the Nucleolus. (Other proportionalities can be constructed on the values of the coalitions.) The Shapley
value of this game is also calculated and in this paper we find a table with the comparison of the
percentages of benefits allocated to the three states through these different allocation schemes.
In a review paper, Barrett (1994) asks the question: Can negotiated treaties ensure that nations which
share bodies of water share gains form cooperation? With simplified examples from existing treaties from
34
the Columbia, Indus, and the Rhine Basins he answers that Often, but not always and sometimes only
partly.
Barrett, stresses the issue of interdependence in the management of international water resources
introducing a Prisoners' Dilemma Game to model the sharing of a common aquifer between two
countries, choosing to extract the water at a High or a Low rate (figure 4).
Figure 4: An aquifer game matrix
Low High
Low (5,5) (2,6)
High (6,2) (3,3)
If we suppose that the two parties negotiate an agreement specifying that if both choose High, one of
them should pay an amount equal to 2 to the other party, the agreement can change the Dominant
Strategies for the players, and of course, the agreement has to be binding.
In the examined case the externalities are from both parties, but in other situations the externalities are
unidirectional (upstream to downstream, but also vice versa).
The author presents three case studies to provide a perspective on the political economy of international
water resource management: the Columbia River Treaty, the Indus Water Treaty and the Convention on
the Protection of the Rhine Against Pollution by Chlorides. Then he introduces a theoretical framework
of unidirectional externalities.
The bargaining problem deals with the sharing of the gains resulting from cooperation (the difference in
the aggregate payoff between the non-cooperative and full cooperative outcomes). The full cooperative
outcome is the one maximizing the aggregate payoff (in the Prisoners' Dilemma Game presented, the gain
is (5 + 5) (3 + 3) = 4).
There is not a complete compelling theory predicting how the gains will be distributed, even if concerns
of equity and reasonableness are widely employed in the analysis of negotiated outcomes.
In a situation of reciprocal externalities, what prevents reciprocal externalities from being entirely
internalized is the requirement that such cooperative agreements be self-enforcing (they must include
mechanisms which, by themselves, can sustain a cooperative agreement). The point is that, in general,
such agreements may be better than the non-cooperative outcome, but may not be able to grant the full
cooperative outcome.
Becker and Easter (1997) consider the possibility of `economically desirable diversions' and how the
gains should be allocated among the Great Lakes states and provinces to foster cooperation. The concern
about other states diverting water from the Great Lakes has prompted the Great Lakes States and
provinces to adopt institutional arrangements that have effectively blocked any new diversions. Since the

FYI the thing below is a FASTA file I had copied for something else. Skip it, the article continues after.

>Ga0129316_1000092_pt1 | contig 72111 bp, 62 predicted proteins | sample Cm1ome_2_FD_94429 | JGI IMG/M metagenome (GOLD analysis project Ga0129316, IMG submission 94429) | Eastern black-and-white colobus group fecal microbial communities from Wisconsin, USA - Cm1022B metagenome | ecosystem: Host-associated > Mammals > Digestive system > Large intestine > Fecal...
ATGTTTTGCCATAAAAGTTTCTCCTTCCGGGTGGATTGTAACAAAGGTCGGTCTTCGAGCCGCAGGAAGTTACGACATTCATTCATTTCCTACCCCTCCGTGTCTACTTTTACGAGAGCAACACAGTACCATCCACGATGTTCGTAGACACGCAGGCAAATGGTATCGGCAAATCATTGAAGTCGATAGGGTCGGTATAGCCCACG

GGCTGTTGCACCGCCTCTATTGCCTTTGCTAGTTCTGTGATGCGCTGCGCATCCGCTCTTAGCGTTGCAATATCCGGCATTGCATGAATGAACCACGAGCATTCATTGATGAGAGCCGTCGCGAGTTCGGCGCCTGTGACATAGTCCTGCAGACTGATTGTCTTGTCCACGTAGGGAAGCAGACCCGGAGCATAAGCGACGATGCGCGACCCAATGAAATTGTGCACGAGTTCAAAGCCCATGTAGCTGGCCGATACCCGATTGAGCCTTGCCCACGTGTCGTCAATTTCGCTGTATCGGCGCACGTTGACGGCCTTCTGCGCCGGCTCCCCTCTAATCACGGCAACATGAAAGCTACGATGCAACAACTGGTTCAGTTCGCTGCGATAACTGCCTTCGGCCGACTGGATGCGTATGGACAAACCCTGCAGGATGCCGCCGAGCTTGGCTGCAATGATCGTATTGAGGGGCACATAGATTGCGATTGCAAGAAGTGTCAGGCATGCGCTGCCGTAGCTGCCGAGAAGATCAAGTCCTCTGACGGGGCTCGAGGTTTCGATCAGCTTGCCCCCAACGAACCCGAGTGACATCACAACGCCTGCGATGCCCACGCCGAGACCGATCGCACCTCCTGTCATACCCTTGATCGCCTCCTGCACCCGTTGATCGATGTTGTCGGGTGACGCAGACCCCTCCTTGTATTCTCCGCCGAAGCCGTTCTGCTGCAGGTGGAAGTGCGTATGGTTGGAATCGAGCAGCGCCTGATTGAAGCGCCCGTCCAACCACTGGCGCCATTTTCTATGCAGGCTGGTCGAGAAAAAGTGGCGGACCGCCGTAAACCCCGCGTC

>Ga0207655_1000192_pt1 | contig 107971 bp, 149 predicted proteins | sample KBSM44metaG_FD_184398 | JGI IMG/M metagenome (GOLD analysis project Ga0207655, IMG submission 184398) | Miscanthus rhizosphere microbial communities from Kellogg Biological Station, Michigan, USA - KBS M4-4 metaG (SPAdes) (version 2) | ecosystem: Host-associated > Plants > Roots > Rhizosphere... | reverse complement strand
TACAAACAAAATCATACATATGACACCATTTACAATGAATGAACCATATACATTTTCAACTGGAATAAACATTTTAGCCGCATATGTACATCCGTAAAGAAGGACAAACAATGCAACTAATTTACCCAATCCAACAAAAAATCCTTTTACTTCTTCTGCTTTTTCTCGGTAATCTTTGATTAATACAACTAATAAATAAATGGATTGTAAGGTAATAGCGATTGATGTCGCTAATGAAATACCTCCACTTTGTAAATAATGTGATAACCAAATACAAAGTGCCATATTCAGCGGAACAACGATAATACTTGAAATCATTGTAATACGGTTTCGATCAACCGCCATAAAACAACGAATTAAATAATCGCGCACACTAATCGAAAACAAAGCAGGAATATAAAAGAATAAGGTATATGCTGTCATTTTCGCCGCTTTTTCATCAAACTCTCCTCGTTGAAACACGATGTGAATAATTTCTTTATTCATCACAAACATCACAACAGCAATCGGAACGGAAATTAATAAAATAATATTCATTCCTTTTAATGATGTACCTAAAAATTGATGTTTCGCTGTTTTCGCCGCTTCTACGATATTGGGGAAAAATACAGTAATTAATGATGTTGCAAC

current arrangements do not allow diversions, important opportunities may be lost in the future. They
show that in most cases, new institutional arrangements will be needed before agreements can be reached.
The Great Lakes system is surrounded by two countries, the United States and Canada but within the
USA there are eight states governing the lakes, while in Canada there are two provinces. Some states and
provinces govern more than one lake, while others border only one lake. In addition, the major
hydropower facilities are located downstream from Lake Erie which makes it difficult to develop
cooperative solutions. (Becker and Easter, 1997).
Game theory is used to determine how coalitions may be formed to reach cooperative agreements for
diversions. Five different lake diversion games are tried involving Lake Ontario, Lake Superior, Lake
Erie, Lake Michigan-Huron, and finally, all the lakes together. Diversions from Lake Ontario may offer
the best opportunity for cooperation since there are no inter-lake effects.
35
Once a preferable diversion scheme is selected, the problem of apportioning the gains between the
cooperating players still remains, and this is one of the main concerns of this paper.
With the help of game theory, the authors underline that in some cases cooperation may occur without the
need of new arrangements, in other cases it is impossible to reach a cooperative solution without new
institutional arrangements.
The cooperative game model is developed for Lake Ontario: the characteristic function is derived from
data and previous analysis conducted by the authors (and reviewed in a previous sections on water
allocation).
The game for the Upper Lakes is quite similar to the Lake Ontario's and the Core is always non-empty,
except for the Lake Michigan-Huron. It was found that if a diversion is to take place from Lake
Michigan-Huron, federal government invention will be required since there is no bargaining solution that
will benefit all parties. The Core of the game is non-empty. All the results are commented and the
authors conclude that in general, more reasonable and equitable solutions were found using the Nucleolus
rather than the Shapley value.
Dinar and Wolf (1997) address possible cooperation in the Western Middle East over the Nile water,